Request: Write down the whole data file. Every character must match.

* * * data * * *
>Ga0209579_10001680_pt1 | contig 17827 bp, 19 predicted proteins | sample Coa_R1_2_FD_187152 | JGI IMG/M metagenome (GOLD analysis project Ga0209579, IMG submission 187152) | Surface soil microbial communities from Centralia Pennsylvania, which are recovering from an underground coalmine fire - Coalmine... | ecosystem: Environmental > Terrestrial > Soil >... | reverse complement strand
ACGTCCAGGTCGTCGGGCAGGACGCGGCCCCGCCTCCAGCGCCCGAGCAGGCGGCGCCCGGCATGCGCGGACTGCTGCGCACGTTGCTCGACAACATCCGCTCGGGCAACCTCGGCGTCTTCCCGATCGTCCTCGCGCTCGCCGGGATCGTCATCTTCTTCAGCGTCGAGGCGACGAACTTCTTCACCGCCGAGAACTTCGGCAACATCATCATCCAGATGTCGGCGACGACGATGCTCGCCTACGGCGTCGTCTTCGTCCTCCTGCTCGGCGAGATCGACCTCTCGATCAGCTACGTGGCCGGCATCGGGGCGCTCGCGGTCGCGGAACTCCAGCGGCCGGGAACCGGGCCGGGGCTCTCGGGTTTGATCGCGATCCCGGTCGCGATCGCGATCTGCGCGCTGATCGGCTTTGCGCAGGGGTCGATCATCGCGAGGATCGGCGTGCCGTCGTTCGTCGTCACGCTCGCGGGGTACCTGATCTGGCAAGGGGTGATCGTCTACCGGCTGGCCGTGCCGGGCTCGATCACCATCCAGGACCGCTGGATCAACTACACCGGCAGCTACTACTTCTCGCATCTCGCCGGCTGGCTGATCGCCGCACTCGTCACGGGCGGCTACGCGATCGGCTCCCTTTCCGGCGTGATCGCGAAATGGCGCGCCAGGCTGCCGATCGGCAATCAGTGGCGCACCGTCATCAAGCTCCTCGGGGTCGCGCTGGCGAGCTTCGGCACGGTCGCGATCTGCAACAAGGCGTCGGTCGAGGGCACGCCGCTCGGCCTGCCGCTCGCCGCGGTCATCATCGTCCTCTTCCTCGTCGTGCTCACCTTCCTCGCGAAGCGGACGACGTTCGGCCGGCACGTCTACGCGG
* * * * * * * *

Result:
>Ga0209579_10001680_pt1 | contig 17827 bp, 19 predicted proteins | sample Coa_R1_2_FD_187152 | JGI IMG/M metagenome (GOLD analysis project Ga0209579, IMG submission 187152) | Surface soil microbial communities from Centralia Pennsylvania, which are recovering from an underground coalmine fire - Coalmine... | ecosystem: Environmental > Terrestrial > Soil >... | reverse complement strand
ACGTCCAGGTCGTCGGGCAGGACGCGGCCCCGCCTCCAGCGCCCGAGCAGGCGGCGCCCGGCATGCGCGGACTGCTGCGCACGTTGCTCGACAACATCCGCTCGGGCAACCTCGGCGTCTTCCCGATCGTCCTCGCGCTCGCCGGGATCGTCATCTTCTTCAGCGTCGAGGCGACGAACTTCTTCACCGCCGAGAACTTCGGCAACATCATCATCCAGATGTCGGCGACGACGATGCTCGCCTACGGCGTCGTCTTCGTCCTCCTGCTCGGCGAGATCGACCTCTCGATCAGCTACGTGGCCGGCATCGGGGCGCTCGCGGTCGCGGAACTCCAGCGGCCGGGAACCGGGCCGGGGCTCTCGGGTTTGATCGCGATCCCGGTCGCGATCGCGATCTGCGCGCTGATCGGCTTTGCGCAGGGGTCGATCATCGCGAGGATCGGCGTGCCGTCGTTCGTCGTCACGCTCGCGGGGTACCTGATCTGGCAAGGGGTGATCGTCTACCGGCTGGCCGTGCCGGGCTCGATCACCATCCAGGACCGCTGGATCAACTACACCGGCAGCTACTACTTCTCGCATCTCGCCGGCTGGCTGATCGCCGCACTCGTCACGGGCGGCTACGCGATCGGCTCCCTTTCCGGCGTGATCGCGAAATGGCGCGCCAGGCTGCCGATCGGCAATCAGTGGCGCACCGTCATCAAGCTCCTCGGGGTCGCGCTGGCGAGCTTCGGCACGGTCGCGATCTGCAACAAGGCGTCGGTCGAGGGCACGCCGCTCGGCCTGCCGCTCGCCGCGGTCATCATCGTCCTCTTCCTCGTCGTGCTCACCTTCCTCGCGAAGCGGACGACGTTCGGCCGGCACGTCTACGCGG